The party lasted well into the night and by the time Boyd left, he found himself pleased for no particular reason. He'd always only been close to one or two people at once and since his default behavior was rather antisocial, he wasn't accustomed to having a fun night at a party or socializing with multiple people at once. Although some aspects of training had felt like hell to go through, in the end it had given all of them a sense of connection that otherwise wouldn't have been there.

And that felt more welcoming and encouraging to Boyd than he'd anticipated.

Boyd shut the door to Doug's office behind him and sat down by the desk.

When Doug began speaking, he didn't even look up. "Your rank has already been upgraded," he informed Boyd in a bland voice. "And so has your pay. Missions will be assigned to you as they come about but other than that, everything will remain the same."

Boyd blinked, completely taken off guard by receiving the news immediately. Although he'd hoped he would be promoted, he'd begun to wonder if it would happen, considering the times he'd screwed up. He'd already come to terms with the possibility that he hadn't made it, so hearing so abruptly that he had was startling. Satisfaction mingled with a faint sense of disbelief.

"So-- I made it?"

Doug raised an eyebrow and was silent for a moment before finally met Boyd's gaze, "There were three realistic contenders as the group shortened," he said calmly. "Jon, Harriet and you were at the top of the list. I never realistically believed any of the others would make it. Patrick is too devoted to his loved ones, Andrew is too noble, Emma lacks the cut throat qualities a Level 10 needs, Toby is best suited where he is-- in Intel and maybe Spec Ops in the future, and Cade... well, let's not talk about Cade."

Boyd watched him; for the most part the assessment made sense to him but something about it nagged at him. He didn't have the time to properly analyze it, though. Instead, he was focused on the fact that there were apparently three contenders for three open spots.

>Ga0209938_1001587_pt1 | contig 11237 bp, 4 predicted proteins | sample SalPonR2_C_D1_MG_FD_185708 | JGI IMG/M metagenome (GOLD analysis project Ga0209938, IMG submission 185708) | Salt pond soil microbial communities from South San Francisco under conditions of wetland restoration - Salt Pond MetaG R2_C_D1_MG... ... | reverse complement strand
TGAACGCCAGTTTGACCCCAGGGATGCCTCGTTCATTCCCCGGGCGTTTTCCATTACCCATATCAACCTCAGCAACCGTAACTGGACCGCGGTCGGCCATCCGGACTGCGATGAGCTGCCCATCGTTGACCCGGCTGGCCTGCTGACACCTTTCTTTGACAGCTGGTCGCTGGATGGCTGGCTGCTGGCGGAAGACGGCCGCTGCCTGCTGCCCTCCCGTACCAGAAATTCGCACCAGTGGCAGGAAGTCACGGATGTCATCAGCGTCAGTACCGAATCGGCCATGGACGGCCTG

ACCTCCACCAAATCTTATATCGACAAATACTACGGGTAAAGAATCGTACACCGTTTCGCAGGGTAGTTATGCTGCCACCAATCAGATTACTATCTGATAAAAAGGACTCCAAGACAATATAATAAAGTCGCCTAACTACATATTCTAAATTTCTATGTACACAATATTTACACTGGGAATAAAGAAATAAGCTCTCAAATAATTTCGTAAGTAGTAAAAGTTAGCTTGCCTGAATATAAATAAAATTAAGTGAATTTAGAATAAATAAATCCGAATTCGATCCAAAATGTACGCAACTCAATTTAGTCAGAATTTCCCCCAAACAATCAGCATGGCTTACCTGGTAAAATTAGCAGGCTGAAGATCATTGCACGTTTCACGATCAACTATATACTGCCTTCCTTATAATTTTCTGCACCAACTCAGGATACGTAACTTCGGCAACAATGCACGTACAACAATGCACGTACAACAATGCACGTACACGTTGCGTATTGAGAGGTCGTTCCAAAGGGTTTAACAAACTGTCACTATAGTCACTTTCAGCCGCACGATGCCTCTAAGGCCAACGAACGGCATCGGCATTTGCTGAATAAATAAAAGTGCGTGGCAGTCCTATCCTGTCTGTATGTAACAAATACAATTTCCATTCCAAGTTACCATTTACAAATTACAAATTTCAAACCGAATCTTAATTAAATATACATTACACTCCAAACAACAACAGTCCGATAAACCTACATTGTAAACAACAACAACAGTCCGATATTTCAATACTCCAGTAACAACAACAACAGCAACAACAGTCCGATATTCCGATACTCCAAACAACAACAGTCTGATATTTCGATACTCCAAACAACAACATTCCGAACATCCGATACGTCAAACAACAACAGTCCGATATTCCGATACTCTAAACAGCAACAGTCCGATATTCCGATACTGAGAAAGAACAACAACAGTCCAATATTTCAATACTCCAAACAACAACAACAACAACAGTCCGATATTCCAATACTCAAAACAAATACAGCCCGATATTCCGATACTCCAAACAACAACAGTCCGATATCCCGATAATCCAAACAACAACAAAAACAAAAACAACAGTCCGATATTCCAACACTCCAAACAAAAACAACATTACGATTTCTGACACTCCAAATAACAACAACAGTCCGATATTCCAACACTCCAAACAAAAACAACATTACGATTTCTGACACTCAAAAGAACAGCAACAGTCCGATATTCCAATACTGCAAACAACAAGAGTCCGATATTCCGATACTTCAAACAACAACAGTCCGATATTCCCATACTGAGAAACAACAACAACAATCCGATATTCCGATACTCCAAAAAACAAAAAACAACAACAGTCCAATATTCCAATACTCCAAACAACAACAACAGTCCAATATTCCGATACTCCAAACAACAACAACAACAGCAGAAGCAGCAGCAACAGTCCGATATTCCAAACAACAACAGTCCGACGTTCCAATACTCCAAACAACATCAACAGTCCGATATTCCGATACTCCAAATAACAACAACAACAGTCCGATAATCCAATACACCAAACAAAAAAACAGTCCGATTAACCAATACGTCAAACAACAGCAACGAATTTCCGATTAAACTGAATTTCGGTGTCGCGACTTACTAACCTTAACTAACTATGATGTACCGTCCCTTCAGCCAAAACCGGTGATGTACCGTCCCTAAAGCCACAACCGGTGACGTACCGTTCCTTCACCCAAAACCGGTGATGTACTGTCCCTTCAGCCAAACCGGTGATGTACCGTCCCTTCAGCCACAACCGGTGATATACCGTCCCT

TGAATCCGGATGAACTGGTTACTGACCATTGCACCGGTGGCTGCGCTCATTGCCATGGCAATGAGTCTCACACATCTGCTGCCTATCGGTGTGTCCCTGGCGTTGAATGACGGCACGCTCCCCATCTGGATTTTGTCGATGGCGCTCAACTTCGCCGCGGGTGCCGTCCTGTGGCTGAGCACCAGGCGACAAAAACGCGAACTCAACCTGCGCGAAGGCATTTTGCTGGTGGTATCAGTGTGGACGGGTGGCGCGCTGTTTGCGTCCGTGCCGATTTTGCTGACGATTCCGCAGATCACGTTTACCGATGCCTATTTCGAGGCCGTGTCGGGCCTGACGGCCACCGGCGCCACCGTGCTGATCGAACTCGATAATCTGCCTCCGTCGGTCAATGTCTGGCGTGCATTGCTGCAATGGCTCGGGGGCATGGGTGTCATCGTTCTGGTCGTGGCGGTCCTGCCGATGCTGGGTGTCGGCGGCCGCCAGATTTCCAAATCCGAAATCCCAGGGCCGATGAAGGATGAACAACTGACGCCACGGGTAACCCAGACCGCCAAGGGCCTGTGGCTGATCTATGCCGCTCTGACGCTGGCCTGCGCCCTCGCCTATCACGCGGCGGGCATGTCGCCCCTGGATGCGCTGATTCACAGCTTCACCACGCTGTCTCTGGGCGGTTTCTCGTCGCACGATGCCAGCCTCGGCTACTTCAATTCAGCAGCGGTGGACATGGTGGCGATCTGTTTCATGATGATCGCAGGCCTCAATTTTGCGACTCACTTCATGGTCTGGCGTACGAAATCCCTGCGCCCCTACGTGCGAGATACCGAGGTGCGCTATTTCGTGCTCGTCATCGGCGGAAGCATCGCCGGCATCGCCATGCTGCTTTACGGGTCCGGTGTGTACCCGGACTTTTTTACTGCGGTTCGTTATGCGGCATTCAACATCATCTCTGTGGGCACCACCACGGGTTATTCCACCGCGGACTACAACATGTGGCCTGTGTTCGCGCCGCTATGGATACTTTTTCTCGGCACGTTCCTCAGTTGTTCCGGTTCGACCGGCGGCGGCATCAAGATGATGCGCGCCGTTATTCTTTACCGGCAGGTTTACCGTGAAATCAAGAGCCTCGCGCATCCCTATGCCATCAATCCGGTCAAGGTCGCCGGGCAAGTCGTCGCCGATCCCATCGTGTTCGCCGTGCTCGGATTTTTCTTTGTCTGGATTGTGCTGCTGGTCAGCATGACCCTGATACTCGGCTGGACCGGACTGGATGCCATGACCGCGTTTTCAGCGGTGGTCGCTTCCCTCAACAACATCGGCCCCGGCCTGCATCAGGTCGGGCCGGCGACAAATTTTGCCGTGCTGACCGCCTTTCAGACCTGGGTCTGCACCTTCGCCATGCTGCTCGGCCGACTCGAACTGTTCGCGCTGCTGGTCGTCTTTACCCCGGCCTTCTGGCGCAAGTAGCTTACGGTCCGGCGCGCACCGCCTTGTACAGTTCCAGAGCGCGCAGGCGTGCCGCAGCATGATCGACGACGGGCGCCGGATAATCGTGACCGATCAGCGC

"Were Jon and Harriet promoted too, then?"

Doug narrowed his eyes slightly. "Jon was but despite the fact that you and Harriet performed relatively identically, she wasn't."

"What? Why not?" Boyd almost mentioned aloud how odd that was since there were three openings but he remembered at the last moment that he wasn't supposed to know that information.

"Because neither of you were strong enough candidates," Doug said flatly.

Boyd stared at him. "Then why am I being promoted?"

Doug scoffed and leaned back in his chair, crossing his arms over his chest. "You can't be that stupid."

Boyd narrowed his eyes slightly, his expression otherwise remaining unreadable by default .

There was really only one answer; the only difference between Harriet and himself was that his mother was currently in charge of the Agency. But Boyd couldn't believe that Vivienne would actually use connections as a reason to promote him, not after she spent so much time talking about how she didn't even want to be blood-related to him and how everything he did unfortunately reflected back on her.

He had thought he could trust her for one thing, at least: to be ruthlessly logical; to view him only as a candidate and not as her son. He'd never expected her to go against that; after all, she'd worked so hard to get to the position she was at, to be taken seriously, that if anyone thought she was playing favorites they could lose faith in her decisions. She should have been extra cautious, especially since she was now holding two jobs until the new Marshal appeared.